CNP Feedback - Fighting Liturgical Abuse
by Gary D. Penkala
The "Feedback Box" on the CanticaNOVA Publications website has proven quite effective in promoting communications on a variety of subjects, and expressing concerns of liturgists and musicians.
From time to time, we'll compile a few of these questions or comments and put them in public view, with the hope that others with similar concerns may benefit from their content.
Q. Dear CNP:
I have been an organist for 19 years.
I would really like to make a strong effort to educate and help change the horrible abuses the liturgy is suffering from in the area of liturgical music.
I have time, talent, and treasure to offer the task.
Where do I start?
Can CNP offer me some guidance on where to begin?
I have thought about sending educational information, in the form of a newsletter or pamphlet, to all the music directors in the diocese.
How do we get through to these people?
I have found some great articles on your website, which I very much agree with.
"Why are we singing to ourselves" is a great one.
A. Dear Frustrated Oraganist:
You are to be commended for your adherence to musical and liturgical orthodoxy in the midst of a rather "progressive" environment.
Realize that there are many people like you all across the country (and the world) ... I've heard from quite a few of them.
You are definitely not alone!
Let me offer a few suggestions that might help the situation and can further promote our mutual goal of quality liturgical music.
Don't let frustration over the situation or anger at such blatant abuses diminish the enthusiasm you bring to this issue.
Persevere ... it seems that slowly - very slowly, Catholic church musicians in the U.S. are coming to realize just how inadequate and superficial is so much of the music that
has become "popular" these days.
Good luck in the struggle!
- First, and perhaps most important: never be confrontational in dealing with liberal/progressive musicians.
Nothing is ever settled by raucous argument.
Calm, diplomatic discussion may bring about some sort of compromise, although it is very unlikely that anyone will be convinced to completely give up the shallow texts and tunes that have taken over most U.S. Catholic music programs.
- The liberal philosophy that generally underlies the contemporary, "folk-style" liturgies is one that almost universally disdains rubrics, direction and authority.
Those who change Mass texts, use "non-psalm" Responsorials, sing hymns about us, and wear blue vestments during Advent are not likely to be swayed in the least by documentation (from bishop, pope or council).
They are already entrenched in "breaking the rules," so challenging them with documents only infuriates them (perhaps latent guilt?) because their camp just doesn't believe in liturgical documents, particularly from Rome.
"Liturgy must flow from the people," they will tell you as a sort of off-base rationalization of their loose, erratic choices.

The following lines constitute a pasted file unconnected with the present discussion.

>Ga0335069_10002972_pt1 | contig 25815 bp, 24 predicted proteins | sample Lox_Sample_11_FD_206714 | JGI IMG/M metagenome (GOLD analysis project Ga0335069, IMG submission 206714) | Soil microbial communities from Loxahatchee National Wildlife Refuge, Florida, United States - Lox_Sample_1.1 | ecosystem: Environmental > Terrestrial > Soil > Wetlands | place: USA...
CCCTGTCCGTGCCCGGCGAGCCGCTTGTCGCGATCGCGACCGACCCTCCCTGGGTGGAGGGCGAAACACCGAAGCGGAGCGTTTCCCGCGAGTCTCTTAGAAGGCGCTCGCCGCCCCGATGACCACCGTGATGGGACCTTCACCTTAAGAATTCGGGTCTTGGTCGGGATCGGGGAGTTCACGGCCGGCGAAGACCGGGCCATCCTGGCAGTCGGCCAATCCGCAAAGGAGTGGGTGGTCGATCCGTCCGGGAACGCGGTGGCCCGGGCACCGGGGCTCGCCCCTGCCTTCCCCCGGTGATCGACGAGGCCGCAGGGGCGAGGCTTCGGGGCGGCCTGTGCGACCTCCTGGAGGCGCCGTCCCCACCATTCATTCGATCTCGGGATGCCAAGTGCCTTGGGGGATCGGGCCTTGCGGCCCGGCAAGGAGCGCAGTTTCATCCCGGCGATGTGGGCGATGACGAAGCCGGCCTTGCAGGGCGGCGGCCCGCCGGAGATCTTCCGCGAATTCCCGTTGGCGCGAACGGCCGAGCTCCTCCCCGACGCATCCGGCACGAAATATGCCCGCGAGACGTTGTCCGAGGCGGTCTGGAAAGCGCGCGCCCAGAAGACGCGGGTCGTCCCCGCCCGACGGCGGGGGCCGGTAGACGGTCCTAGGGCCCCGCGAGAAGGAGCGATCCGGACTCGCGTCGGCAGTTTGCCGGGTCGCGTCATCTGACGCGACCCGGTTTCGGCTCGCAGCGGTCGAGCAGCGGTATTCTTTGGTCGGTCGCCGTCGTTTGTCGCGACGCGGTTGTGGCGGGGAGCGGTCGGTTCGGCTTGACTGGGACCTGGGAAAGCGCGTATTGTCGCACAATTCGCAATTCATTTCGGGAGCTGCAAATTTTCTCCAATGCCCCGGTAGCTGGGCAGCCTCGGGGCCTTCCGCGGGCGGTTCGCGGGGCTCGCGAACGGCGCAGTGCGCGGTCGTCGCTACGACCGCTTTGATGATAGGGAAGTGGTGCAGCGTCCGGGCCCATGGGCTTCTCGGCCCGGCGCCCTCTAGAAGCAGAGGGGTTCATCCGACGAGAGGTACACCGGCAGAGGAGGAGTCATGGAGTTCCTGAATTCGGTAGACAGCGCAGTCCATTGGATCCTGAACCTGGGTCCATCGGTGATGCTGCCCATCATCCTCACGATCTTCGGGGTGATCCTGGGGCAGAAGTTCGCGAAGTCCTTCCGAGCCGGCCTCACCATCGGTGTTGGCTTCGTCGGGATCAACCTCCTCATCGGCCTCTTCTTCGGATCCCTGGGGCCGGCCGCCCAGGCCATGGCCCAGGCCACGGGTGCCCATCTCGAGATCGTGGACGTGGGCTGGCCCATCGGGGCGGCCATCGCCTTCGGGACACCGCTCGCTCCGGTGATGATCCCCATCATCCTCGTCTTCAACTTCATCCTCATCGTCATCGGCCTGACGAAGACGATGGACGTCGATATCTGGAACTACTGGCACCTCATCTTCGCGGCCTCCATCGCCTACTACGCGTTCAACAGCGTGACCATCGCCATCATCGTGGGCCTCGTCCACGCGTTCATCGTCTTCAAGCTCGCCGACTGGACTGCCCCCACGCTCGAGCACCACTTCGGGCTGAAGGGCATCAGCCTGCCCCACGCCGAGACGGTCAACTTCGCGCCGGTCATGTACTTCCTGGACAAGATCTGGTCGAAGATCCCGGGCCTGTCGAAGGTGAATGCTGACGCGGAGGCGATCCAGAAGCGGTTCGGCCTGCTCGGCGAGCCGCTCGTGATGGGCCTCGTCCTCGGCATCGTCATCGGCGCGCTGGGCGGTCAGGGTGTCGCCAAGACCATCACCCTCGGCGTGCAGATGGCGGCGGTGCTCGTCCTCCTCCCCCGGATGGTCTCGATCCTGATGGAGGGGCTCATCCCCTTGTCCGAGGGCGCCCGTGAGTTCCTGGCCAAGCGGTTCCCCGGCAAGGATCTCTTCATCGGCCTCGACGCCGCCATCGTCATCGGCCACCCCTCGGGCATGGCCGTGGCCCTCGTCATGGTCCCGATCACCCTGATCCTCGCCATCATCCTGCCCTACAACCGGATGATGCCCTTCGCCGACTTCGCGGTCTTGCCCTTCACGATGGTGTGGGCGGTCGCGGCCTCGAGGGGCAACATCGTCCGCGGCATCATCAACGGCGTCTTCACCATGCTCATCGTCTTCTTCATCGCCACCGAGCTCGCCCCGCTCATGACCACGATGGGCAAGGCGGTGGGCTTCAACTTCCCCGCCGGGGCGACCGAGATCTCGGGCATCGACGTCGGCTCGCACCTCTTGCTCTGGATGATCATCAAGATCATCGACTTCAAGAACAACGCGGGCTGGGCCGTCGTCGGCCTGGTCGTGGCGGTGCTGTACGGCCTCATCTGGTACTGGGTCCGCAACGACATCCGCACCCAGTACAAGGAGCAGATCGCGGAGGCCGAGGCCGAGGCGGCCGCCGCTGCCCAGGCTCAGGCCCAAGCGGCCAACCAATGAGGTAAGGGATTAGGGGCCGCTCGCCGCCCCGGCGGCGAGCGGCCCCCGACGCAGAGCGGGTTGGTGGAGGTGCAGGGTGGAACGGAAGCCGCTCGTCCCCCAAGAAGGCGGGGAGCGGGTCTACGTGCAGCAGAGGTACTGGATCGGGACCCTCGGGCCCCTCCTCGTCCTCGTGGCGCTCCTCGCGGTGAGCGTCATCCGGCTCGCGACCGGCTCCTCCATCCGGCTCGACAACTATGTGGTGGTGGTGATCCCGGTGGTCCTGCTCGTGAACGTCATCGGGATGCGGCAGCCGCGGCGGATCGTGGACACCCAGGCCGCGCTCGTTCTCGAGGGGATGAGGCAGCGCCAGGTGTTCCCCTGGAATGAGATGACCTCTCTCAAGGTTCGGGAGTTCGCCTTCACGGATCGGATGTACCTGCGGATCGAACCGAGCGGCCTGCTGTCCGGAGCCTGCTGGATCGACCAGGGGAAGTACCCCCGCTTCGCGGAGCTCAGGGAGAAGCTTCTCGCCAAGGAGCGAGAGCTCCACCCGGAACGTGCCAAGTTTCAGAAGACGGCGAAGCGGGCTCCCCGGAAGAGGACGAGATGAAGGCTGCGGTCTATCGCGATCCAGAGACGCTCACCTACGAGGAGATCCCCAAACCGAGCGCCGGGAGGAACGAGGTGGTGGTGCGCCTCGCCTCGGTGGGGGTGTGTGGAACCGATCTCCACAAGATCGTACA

- Although as a founder of the company my objectivity may be questioned, I strongly believe that you will find no better outlet for traditional,
orthodox views on liturgical music than CanticaNOVA Publications and our website (www.canticanova.com).
We aim to be non-confrontational in promoting conservative views of Catholic liturgy and music.
May I suggest that you steer as many musicians as you know to this website and let them discover for themselves that good music can be practical and that an
eight-part Palestrina motet is not the only way to incorporate our musical treasures in today's liturgies.
Our motto, "Traditional Music for the Contemporary Church," suggests that it is possible to retrieve our historical music in practical modern liturgy.
- You have already discovered CNP's vehicle for education, our Musical Musings articles.
There are over 180 articles on a wide variety of topics, from Gregorian Chant to Youth Choirs, covering the scholarly and the practical.
Featured articles change weekly and new articles are added regularly.
- We also offer one of the most comprehensive series of Liturgical Planning Pages I've ever seen.
Here one can find all the liturgical texts for every Sunday and solemnity of the three-year cycle, as well as solid suggestions for quality hymns, liturgical
music, choral music and organ music.
The "Liturgical Hints & Ideas" section often gives creative ways to explore the valid options given within the Roman Rite itself.
I've heard from scores of musicians and liturgy planners who find these pages valuable and use them as the starting point of their planning.
- There are various national organizations who offer communication and support for Catholics of conservative liturgical persuasion.
- As for what you can do to correct liturgical abuses, I would suggest that you make your opinions known to people who may have some authority.
A calm, well-written, informational letter could be sent to the following:
- Perhaps you could inquire of the musicians and liturgists in your area if there is interest in a support group of like-minded, traditional Catholics.
An evening of discussion over dinner at a local restaurant could work wonders for solidarity and camaraderie.